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The Use of the LUTONIX® 035 Drug Coated Balloon PTA Catheter for Challenging AV Access Stenosis

Formulating a strategy to manage neointimal hyperplasia for dysfunctional AV fistulas in clinical practice.

By Theodore F. Saad, MD

The role of neointimal hyperplasia in the failure of arteriovenous (AV) access has been firmly established over many decades. Conventional balloon angioplasty (percutaneous transluminal angioplasty [PTA]) has long been the standard of care for minimally invasive treatment of stenosis. However, angioplasty does nothing to interrupt the fundamental pathophysiology of neointimal hyperplasia and, in fact, may accelerate the process due to injury-induced mediators of cellular proliferation. Drug-coated balloon (DCB) angioplasty, particularly with the antiproliferative agent paclitaxel, has been shown to reduce neointimal hyperplasia and reduce lesion restenosis in a variety of vascular applications. Clinical studies have demonstrated outcome benefit when DCBs are used to treat stenosis occurring in AV access.1 The recently completed Lutonix AV clinical trial demonstrated a significant reduction in the frequency of reintervention after DCB PTA, consistent with paclitaxel’s known mechanism of action.2 The LUTONIX® 035 DCB (BD) extended the time to reintervention by 114 more days at 24 months when compared to PTA.3 There was also a signal of improved target lesion primary patency at 6 months (71.4% for DCB vs 63.0% for PTA).2 However, this did not meet statistical significance at the study-prescribed endpoint. The Lutonix AV study enrolled lesions throughout the access circuit; some of these were likely not responsive to antiproliferative treatment, whereas others may have benefited substantially from reduction in neointimal hyperplasia. Subgroup analysis appears to support this, with superior response in lesions treated for recurrent stenosis; these observations are limited by small sample sizes and statistical challenges of post hoc analysis. Nevertheless, the Lutonix AV trial results can inform a rational strategy for using DCBs in clinical practice.

Figure 1. Stenosed AV fistula (AVF) with thickened vein wall indicative of neointimal hyperplasia.


Our current paradigm is geared toward identifying lesions most likely to be associated with accelerated neointimal hyperplasia and manifest by rapid restenosis (< 3 months) after previous PTA. Preprocedure ultrasound is a useful tool that can demonstrate a thickened vessel wall at the site of stenosis (Figure 1). Lesions at the arterial anastomosis, juxta-anastomotic segment, needle cannulation areas, and vein transposition swing segments are particularly attractive for DCB PTA treatment. Other sites, such as the cephalic arch or central veins, are more difficult to attribute to hyperproliferative behavior and may have local mechanical factors or elasticity driving stenosis, making other treatment options potentially more attractive.

Figure 2. Time of access history and interventions.

In my practice, numerous patients appear to have benefited significantly from DCB PTA when managed according to this paradigm. One such example is a 69-year-old man with end-stage renal disease (ESRD) due to autosomal-dominant polycystic kidney disease requiring renal replacement therapy for over 30 years. He first initiated treatment with peritoneal dialysis but developed permanent technique failure due to complicated peritonitis. He underwent two successful kidney transplantations, both of which ultimately failed, requiring him to return to hemodialysis in 2007 using a basilic vein transposition AVF. Between 2008 and 2018, this fistula required 21 separate interventions (Figure 2) with conventional angioplasty, including one stent graft and one thrombectomy. He has no other suitable veins for construction of a new AVF and has chronic hypotension, limiting the potential for a successful prosthetic graft. His fistula, although arguably “high maintenance,” is a precious vascular access, which embodies the concept of the dialysis patient “lifeline.” During 2017 and 2018, he required five angioplasties for stenosis of the fistula inflow and puncture segments (Figure 3A), each time with acceptable immediate result (Figure 3B) using a conventional PTA balloon (VACCESS® or CONQUEST®, BD). Each angioplasty was followed by rapid, functionally significant restenosis (mean interval, 107 days). He then was considered for DCB PTA. Ultrasound demonstrated a thick ring of tissue, indicating severe intimal hyperplasia (Figure 1), and angiography demonstrated recurrent stenosis at the same fistula segments (Figure 4A). Angioplasty was performed using an 8-mm X 4-cm VACCESS® balloon, followed by an 8-mm X 6-cm LUTONIX® 035 Drug Coated Balloon PTA Catheter (Figures 4B and 4C). Over the subsequent 12 months, he experienced no clinically significant AVF dysfunction, with stable monthly access flow measurements and no requirement for re-study or intervention. Ultimately, 363 days after DCB PTA, he was referred back for re-study due to falling access flow and difficulty with needle access, an interval more than three times longer versus previous conventional PTA treatments (Figure 5). Not surprisingly, he was keenly aware of his improved course after DCB PTA and stated, “I want that balloon again!”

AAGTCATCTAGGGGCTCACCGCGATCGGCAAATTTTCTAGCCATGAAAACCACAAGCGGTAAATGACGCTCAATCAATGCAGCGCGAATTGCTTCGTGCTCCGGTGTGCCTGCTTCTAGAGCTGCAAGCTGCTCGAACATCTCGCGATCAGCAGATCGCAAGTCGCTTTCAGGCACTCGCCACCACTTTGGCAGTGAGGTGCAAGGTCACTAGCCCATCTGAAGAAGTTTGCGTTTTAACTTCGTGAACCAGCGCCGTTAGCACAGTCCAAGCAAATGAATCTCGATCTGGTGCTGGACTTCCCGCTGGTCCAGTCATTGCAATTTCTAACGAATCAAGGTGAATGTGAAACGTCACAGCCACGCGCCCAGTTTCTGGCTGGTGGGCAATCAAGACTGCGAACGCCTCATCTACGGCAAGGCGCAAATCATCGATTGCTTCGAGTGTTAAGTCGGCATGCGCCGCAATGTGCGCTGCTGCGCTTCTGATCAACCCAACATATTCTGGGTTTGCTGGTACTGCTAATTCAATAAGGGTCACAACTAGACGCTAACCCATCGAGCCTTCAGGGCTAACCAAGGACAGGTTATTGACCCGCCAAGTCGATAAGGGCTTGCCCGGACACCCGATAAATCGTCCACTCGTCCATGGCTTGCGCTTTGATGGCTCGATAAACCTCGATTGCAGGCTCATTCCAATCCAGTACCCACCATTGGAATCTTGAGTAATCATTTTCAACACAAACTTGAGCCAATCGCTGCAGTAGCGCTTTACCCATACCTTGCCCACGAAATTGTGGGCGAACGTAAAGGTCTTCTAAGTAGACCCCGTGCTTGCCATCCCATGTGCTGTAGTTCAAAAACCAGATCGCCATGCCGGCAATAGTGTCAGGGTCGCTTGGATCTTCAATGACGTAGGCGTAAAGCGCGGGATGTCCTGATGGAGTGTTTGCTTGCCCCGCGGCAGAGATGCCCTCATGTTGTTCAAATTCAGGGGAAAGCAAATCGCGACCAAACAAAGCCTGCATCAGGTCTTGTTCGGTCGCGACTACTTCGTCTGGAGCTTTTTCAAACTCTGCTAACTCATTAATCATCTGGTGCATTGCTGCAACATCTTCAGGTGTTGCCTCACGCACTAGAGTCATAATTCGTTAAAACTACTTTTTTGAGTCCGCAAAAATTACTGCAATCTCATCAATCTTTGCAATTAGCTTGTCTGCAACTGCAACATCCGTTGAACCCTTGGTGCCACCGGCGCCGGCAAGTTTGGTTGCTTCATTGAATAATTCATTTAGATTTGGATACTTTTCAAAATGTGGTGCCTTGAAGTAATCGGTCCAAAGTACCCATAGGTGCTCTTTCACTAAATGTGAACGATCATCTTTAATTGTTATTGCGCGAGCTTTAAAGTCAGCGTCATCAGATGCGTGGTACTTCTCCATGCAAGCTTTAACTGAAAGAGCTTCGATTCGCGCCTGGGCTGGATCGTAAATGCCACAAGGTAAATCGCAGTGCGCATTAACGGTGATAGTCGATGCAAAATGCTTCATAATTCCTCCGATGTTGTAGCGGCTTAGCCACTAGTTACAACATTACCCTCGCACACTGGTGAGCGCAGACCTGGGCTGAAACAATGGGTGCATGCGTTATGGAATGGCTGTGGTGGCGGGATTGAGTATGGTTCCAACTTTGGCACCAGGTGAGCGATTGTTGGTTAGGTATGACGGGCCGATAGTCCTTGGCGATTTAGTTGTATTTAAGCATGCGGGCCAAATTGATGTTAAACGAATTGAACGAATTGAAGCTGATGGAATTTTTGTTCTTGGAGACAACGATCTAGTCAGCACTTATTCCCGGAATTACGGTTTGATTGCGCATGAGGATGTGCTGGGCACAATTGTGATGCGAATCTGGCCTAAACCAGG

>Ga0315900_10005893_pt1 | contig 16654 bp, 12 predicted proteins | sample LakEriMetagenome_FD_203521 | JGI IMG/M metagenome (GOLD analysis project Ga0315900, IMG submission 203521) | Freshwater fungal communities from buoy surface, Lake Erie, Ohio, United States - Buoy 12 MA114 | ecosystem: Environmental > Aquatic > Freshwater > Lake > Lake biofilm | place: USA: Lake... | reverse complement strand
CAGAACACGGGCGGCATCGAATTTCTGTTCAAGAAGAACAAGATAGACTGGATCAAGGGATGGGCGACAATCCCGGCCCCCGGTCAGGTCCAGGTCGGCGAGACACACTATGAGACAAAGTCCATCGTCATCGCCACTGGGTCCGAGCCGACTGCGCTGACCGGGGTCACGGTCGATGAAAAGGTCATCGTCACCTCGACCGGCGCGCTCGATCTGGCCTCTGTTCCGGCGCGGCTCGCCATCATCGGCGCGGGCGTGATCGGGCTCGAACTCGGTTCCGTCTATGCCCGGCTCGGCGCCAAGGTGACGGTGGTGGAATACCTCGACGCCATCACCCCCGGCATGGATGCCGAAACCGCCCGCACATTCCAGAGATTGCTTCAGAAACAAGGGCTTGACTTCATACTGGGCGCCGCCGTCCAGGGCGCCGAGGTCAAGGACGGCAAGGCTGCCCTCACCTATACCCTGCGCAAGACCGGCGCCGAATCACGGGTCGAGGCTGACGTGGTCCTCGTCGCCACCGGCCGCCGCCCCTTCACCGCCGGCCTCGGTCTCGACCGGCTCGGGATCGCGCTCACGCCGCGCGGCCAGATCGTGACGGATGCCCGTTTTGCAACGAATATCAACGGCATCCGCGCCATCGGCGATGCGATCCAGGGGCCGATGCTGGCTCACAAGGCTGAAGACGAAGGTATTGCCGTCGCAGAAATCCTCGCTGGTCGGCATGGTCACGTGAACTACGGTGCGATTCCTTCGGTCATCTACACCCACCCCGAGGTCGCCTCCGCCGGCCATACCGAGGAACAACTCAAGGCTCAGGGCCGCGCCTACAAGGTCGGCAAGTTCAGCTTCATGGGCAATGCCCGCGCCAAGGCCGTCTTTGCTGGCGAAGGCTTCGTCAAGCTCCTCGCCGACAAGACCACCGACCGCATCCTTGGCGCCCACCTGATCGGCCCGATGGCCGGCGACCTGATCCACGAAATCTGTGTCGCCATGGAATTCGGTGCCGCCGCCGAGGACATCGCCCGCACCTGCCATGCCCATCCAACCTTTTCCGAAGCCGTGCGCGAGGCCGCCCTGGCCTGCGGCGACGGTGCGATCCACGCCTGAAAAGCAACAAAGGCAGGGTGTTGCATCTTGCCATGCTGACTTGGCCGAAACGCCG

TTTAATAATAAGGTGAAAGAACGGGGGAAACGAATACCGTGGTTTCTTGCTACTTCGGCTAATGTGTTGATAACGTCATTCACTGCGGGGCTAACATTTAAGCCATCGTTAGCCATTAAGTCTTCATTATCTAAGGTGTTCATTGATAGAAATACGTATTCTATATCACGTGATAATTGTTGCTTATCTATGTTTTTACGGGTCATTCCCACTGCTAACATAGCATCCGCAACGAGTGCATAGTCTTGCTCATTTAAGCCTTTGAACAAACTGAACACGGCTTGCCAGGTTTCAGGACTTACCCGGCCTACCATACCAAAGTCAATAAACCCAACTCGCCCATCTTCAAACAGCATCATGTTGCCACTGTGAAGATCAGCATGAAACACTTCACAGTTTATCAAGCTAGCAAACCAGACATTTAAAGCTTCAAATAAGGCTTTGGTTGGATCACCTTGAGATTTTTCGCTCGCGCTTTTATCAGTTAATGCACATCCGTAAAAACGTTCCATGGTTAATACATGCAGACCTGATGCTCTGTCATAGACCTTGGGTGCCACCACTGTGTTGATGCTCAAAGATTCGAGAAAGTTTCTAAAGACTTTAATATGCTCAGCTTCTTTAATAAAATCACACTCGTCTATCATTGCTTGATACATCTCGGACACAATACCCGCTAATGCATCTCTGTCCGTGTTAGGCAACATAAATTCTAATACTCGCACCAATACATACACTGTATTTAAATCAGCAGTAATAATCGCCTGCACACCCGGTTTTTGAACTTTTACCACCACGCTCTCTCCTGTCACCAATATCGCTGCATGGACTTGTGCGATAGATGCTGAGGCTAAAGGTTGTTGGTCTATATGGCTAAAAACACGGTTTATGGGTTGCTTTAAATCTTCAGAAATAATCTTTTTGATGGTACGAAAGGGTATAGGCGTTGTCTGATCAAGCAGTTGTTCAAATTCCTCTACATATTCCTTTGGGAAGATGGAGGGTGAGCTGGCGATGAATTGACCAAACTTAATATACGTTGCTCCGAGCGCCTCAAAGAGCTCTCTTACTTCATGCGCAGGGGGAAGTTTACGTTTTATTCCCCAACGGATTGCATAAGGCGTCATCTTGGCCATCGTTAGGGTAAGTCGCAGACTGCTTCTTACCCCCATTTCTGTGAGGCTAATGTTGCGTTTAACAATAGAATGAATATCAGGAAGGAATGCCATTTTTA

Figure 3. Basilic vein fistula puncture segment stenosis. Preangioplasty (A) and post 8-mm conventional balloon angioplasty (B).

Figure 4. Basilic vein fistula puncture segment restenosis. Preangioplasty (A). Post 8-mm X 4-cm VACCESS® balloon angioplasty (B). Post 8-mm X 6-cm LUTONIX® 035 DCB angioplasty (C).

Figure 5. Access timeline: “accelerated phase” of restenosis preceding DCB angioplasty and subsequent extended intervention-free interval.

Similarly, impressive clinical scenarios have been seen in other patients, lending strong observational support to the efficacy of DCB PTA in AVF stenosis. So, why did the Lutonix AV clinical trial not show a statistically significant improvement in lesion primary patency at 6 months? Based on personal experience, I believe the most likely explanation is that there were at least two distinct patterns of lesion behavior: those that derived little or no benefit from DCB versus those that had substantial benefit, akin to the patient presented in this case. Clearly, the next step must be to identify and characterize those subgroups most likely to benefit from DCB. Ultrasound visualization of vessel wall morphologic changes of neointimal hypertrophy is a promising method to identify lesions that are potentially more responsive to paclitaxel’s antiproliferative effects.4